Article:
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Current natural gas consumption in the residential and commercial sectors

Alexander Roth, Felix Schmidt

The data of this section is updated every Thursday.

Temperature-corrected consumption

The German Federal Network Agency assumes that natural gas consumption in Germany has to fall by at least 20 percent compared to previous years to avoid a gas shortage in the winter of 2022/2023. In September 2022, the Federal Network Agency pointed out repeatedly that the achieved savings of households and the commercial sector were too low. Since then, the agency reiterated its plea to save several times (e.g., in December 2022).

To avoid a gas shortage, absolute savings are the relevant measure, i.e., the actual consumption regardless of the outside temperature and, thus, the heating demand. However, evaluating the consumers' behavioral response, and their effort to save, requires adjusting for weather-related differences between the time of interest and a reference period. This is particularly important for the consumption of households and the commercial sector, whose gas demand mainly derives from heat demand and is thus highly temperature-sensitive. Below, we devise a model to decompose total savings into weather-related and behavioral savings.

Based on consumption and temperature data from 2018-2021, we use a linear forest method (see methodology box below) to determine a relationship between outdoor temperature and natural gas consumption by households and commercial customers. On this basis, we estimate the consumption in 2022 that would be expected based on current temperatures if natural gas consumer behavior had not changed compared to recent years. The difference between this "expected" (counterfactual) consumption and the actual consumption volumes allows for drawing conclusions on German gas saving efforts in response to higher prices, a looming shortage, or simply the agency's pleas to save. The focus here is on the period beginning in September 2022, or calendar week 36.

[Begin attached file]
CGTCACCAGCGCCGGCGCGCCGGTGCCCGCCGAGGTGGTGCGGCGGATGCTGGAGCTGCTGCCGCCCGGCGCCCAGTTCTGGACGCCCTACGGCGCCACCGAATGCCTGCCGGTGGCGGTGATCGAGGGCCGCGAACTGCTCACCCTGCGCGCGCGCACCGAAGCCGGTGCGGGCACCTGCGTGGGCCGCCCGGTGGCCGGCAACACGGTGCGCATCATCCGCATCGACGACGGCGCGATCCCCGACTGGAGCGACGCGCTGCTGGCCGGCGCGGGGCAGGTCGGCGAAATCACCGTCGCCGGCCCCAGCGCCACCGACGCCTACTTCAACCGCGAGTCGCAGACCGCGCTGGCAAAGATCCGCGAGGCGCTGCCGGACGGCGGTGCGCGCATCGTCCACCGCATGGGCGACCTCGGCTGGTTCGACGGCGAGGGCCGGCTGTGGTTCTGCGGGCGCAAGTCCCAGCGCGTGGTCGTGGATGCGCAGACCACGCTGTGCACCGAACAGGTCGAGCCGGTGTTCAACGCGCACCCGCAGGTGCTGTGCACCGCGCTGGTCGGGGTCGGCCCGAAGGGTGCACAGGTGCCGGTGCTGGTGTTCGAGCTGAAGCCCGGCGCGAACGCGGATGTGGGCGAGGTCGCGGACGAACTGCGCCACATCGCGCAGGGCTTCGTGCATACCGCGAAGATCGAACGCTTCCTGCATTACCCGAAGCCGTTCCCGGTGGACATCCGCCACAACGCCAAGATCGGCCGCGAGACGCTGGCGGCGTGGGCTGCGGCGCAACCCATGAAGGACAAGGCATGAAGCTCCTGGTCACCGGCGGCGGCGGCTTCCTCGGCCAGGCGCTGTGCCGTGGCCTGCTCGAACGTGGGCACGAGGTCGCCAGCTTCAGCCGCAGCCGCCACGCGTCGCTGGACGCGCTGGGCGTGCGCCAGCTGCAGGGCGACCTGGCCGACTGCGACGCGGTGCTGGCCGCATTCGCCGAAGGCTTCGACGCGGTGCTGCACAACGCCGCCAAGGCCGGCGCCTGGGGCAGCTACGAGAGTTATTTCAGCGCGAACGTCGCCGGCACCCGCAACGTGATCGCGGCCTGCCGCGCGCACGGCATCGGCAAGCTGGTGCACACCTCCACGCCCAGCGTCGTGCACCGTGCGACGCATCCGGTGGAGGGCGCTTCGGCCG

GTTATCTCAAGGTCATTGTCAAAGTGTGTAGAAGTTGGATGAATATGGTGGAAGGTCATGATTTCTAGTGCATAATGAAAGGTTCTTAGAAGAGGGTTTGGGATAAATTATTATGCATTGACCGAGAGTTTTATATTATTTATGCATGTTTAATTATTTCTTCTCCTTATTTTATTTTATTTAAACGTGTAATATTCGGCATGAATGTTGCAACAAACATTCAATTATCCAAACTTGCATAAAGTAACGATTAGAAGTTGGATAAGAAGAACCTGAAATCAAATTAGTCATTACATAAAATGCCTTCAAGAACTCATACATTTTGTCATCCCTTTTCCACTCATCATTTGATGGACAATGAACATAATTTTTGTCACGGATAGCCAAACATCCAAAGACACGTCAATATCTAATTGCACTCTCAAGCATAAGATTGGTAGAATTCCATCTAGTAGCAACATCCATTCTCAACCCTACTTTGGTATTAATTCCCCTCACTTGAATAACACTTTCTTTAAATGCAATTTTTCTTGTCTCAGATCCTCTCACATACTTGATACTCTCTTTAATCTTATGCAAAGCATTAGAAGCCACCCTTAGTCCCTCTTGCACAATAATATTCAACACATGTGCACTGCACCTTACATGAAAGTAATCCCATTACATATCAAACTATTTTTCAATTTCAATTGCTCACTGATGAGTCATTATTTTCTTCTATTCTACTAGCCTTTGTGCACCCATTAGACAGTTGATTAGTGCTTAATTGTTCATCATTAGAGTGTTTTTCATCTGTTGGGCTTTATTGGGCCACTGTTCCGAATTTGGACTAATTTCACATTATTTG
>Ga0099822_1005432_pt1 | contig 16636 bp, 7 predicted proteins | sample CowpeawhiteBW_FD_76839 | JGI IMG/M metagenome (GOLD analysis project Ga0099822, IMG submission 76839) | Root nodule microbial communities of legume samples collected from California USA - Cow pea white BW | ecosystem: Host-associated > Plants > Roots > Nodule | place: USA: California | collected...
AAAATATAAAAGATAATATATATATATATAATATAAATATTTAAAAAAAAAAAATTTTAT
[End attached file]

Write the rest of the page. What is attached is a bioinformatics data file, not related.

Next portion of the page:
The figure shows that the expected natural gas consumption (dotted line) is significantly higher than the actual natural gas consumption. This means that households and commercial customers are currently consuming significantly less gas than would be expected given current temperatures and unchanged behavior.

Savings: weather and behaviour components

Using the estimated "expected" consumption, we can specifically decompose the natural gas savings of the residential and commercial sector in 2022 into a "weather component" and a "behavior component". As evident in the figure above, 2022 savings vary considerably between weeks compared to the 2018-2021 average. September 2022 (Weeks 35-39) was exceptionally cool, reflected in a positive weather component. The expected natural gas consumption in these weeks was higher than the average in previous years. Despite substantial behavioral savings, this caused consumption in weeks 37 and 38 to increase compared to the average for the respective weeks in the last years. In October (from week 39), however, unusually mild weather helped to reduce gas consumption, and weather-related savings exceeded behavioral savings. While consumers saved very little over Christmas, saving efforts improved in the new year, albeit below the 20% target.